Should you be building your business with networking groups?

A lot of people tell me that they take on a lot of new business through networking groups. And while networking groups can be a huge asset for some, they really do need to be the right fit for your personality and business model to work. Let’s dive into how you can find the right networking opportunities for your particular situation.

In person vs. online

Let’s settle this right now: networking groups do not exist in a bubble. Where ten years ago most networking groups were offline endeavors, today the world lives online, and there are plenty of groups you can connect with via the internet. I say this for a couple of reasons, but most heavily, this: as a working mom who has multiple businesses and not a lot of free time, I’m very particular with when I have time available and how much time I have available.

I completely respect that for some people, networking in person is the best way for them to form relationships that ultimately lead to new business. And in-person relationships are definitely important. But the volume of time involved in a lot of the in-person networking groups can be overwhelming for someone who has very little of that resource, and aren’t the only place to build real connection with people.

I’ve been involved in many networking groups that are in-person, and many that are strictly online. The VALUE of the groups on both sides of that argument depends on the QUALITY of the people in the groups, IN RELATION to your business. I’ve worked with many groups that were great because they provided quality business advice. I’ve been thrilled with others because they’ve helped me get more visibility for my businesses online. And others because they generate referrals.

Before you commit to ANY group, consider these key questions:

  1. What is MY goal with spending my time here? Will I be able to achieve that goal with the people that are currently participating in this group? Listen: there is nothing worse than committing to a networking opportunity, only to find six months down the road that you aren’t getting what you needed from the group. You’ll feel like you’ve wasted time and money on something that’s not producing the right results for you – and that’s not a good headspace for an entrepreneur to be in. Making this judgement doesn’t mean that the group is bad – it just means that it might not be the right fit for you. And that’s ok.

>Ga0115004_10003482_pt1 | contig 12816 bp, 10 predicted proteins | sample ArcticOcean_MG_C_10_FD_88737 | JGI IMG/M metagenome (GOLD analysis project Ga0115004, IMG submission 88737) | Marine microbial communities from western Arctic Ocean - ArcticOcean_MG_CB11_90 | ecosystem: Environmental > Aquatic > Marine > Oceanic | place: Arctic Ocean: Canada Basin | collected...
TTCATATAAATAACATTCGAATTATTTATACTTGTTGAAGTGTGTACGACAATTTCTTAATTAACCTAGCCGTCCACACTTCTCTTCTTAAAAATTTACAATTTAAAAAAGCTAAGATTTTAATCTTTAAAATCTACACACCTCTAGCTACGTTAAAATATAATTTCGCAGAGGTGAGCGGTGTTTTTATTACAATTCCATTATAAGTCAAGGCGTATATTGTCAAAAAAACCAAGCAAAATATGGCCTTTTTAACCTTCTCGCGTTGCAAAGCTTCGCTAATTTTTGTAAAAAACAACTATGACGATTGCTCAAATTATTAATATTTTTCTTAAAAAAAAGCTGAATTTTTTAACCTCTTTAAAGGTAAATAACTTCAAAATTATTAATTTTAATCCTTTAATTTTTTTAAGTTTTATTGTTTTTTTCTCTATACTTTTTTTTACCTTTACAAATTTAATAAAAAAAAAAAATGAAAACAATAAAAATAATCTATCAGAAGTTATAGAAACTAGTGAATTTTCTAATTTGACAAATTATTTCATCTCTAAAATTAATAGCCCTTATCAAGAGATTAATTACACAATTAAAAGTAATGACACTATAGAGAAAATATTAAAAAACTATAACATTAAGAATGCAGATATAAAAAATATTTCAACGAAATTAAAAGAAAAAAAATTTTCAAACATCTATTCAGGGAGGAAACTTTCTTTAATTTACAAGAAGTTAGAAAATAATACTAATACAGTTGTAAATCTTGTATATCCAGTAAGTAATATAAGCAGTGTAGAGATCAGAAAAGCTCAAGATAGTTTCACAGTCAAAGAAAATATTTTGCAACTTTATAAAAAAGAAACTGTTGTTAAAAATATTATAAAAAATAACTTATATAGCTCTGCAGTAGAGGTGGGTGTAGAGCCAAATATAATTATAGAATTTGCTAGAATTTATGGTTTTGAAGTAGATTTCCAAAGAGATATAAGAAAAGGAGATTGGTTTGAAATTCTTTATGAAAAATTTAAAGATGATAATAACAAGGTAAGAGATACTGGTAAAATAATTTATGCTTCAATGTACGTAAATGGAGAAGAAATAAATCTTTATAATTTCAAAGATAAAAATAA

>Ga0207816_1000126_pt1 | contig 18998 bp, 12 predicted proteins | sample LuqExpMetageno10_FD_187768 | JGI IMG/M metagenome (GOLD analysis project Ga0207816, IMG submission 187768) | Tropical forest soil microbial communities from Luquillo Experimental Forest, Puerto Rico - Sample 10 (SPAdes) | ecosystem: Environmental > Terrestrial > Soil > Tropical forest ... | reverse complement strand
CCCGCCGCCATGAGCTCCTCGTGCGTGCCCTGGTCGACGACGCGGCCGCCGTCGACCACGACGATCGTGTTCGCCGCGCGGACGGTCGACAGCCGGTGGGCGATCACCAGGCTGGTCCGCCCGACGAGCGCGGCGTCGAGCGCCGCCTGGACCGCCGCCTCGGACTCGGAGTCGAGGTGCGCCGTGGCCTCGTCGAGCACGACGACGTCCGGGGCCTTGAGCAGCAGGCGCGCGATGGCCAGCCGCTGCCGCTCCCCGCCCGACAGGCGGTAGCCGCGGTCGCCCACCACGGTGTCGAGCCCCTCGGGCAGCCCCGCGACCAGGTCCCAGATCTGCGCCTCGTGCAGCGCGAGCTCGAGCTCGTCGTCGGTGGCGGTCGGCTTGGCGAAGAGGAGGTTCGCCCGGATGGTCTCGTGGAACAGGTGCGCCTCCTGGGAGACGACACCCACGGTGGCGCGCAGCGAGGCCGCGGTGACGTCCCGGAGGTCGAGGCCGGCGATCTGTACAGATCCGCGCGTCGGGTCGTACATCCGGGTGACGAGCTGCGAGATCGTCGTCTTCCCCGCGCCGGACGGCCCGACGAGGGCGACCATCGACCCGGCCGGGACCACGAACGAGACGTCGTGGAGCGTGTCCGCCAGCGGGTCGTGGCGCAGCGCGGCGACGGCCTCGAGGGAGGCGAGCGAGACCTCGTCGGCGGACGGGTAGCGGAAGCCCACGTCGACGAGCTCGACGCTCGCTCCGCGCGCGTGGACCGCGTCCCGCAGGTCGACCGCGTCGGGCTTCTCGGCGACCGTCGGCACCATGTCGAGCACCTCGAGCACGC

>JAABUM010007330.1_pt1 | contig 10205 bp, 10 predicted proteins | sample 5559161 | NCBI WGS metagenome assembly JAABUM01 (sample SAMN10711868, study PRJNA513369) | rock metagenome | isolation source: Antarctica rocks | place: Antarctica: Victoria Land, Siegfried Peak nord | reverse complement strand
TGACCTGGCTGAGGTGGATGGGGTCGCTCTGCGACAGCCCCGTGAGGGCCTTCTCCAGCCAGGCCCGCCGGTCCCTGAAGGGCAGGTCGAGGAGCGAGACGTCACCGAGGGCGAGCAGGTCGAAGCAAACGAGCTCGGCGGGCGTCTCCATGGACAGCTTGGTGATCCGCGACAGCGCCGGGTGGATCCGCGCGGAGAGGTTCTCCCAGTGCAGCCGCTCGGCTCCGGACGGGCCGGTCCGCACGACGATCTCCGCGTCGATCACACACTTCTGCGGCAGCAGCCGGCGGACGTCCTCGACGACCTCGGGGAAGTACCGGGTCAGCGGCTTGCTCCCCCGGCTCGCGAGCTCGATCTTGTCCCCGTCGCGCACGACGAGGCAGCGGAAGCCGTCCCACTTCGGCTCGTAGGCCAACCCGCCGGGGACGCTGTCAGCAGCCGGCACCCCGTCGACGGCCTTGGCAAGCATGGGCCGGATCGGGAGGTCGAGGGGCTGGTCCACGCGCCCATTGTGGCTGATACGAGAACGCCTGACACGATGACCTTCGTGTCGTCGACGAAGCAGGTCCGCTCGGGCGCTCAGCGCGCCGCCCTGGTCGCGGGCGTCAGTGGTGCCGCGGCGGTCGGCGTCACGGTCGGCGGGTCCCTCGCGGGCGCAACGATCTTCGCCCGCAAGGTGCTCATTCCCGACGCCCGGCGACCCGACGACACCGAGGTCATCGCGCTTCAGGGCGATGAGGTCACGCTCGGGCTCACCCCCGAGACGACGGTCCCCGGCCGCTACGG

2. What are the REQUIREMENTS of the group? Can I reasonably meet those requirements, be they a time committment, a referral committment, a community committment, etc. over the next 12 months? Typically, networking groups are at least a 1 year committment. You need to be up front with yourself on whether you’ll be able to meet the requirements of that group after the shiny newness wears off in a couple of months.
  3. If I commit to this group, is it going to require me to take time/effort away from something else I love doing, and if so, is it worth it? Here’s what I want you to remember: business growth should not come at the expense of everything else you love. There are ways to make business growth happen regardless of whether you choose to join a particular group or not. Netowrking groups should enhance your life and your business. Yes, they can also have requirements from you, but they should be adding more value than they’re taking away.

What do you do if you can’t find the right networking opportunities?

Post about it on your LinkedIn feed. Let your sphere know what kind of group you’re looking for, and ask if they know of anything that fits the bill.

And if that doesn’t work…You make a group yourself. You read that right: you make your own networking group. Here’s how to go about it:

  1. Outline what you’re looking to do. What are the goals of your group? Is it to take on x referrals per month? Is it camraderie wtih similar business owners in the community? Is it the opportunity to get business advice and insight? This is going to help you select the right members for your new opportunity.
  2. What are the requirements of your members? Do you have a monthly in-person or Zoom meeting? What will each person be required to share at that meeting? Is there a required number of referrals that need to be sent between members each year? Will you have required social media engagement? Community involvement? Laying out these requirements early will help you find the right people to network with.
  3. Set up the framework for your group. If there will be monthly in-person/Zoom meetings, set up the days, times and locations of those meetings now. If there’s a social media component, maybe you need to set up a chat on LinkedIn or Facebook, or even a group on one of those channels. If there’s a referral requirement, then perhaps you need a spreadsheet to track referrals, or a Google form for members to submit the introductions they’ve made. Being prepared will help you hit the ground running after you invite people.
  4. Next, start inviting the right people to your group. If you already have people in your sphere that fit what you’re looking for in a member, tell them what you’re doing and invite them to join. You could also ask them if they know anyone that fits the criteria, and to invite them. Typically first and second connections are the best fit for starting your own group, but you could try going outside of your sphere if you don’t know enough people that fit your membership description if you need to.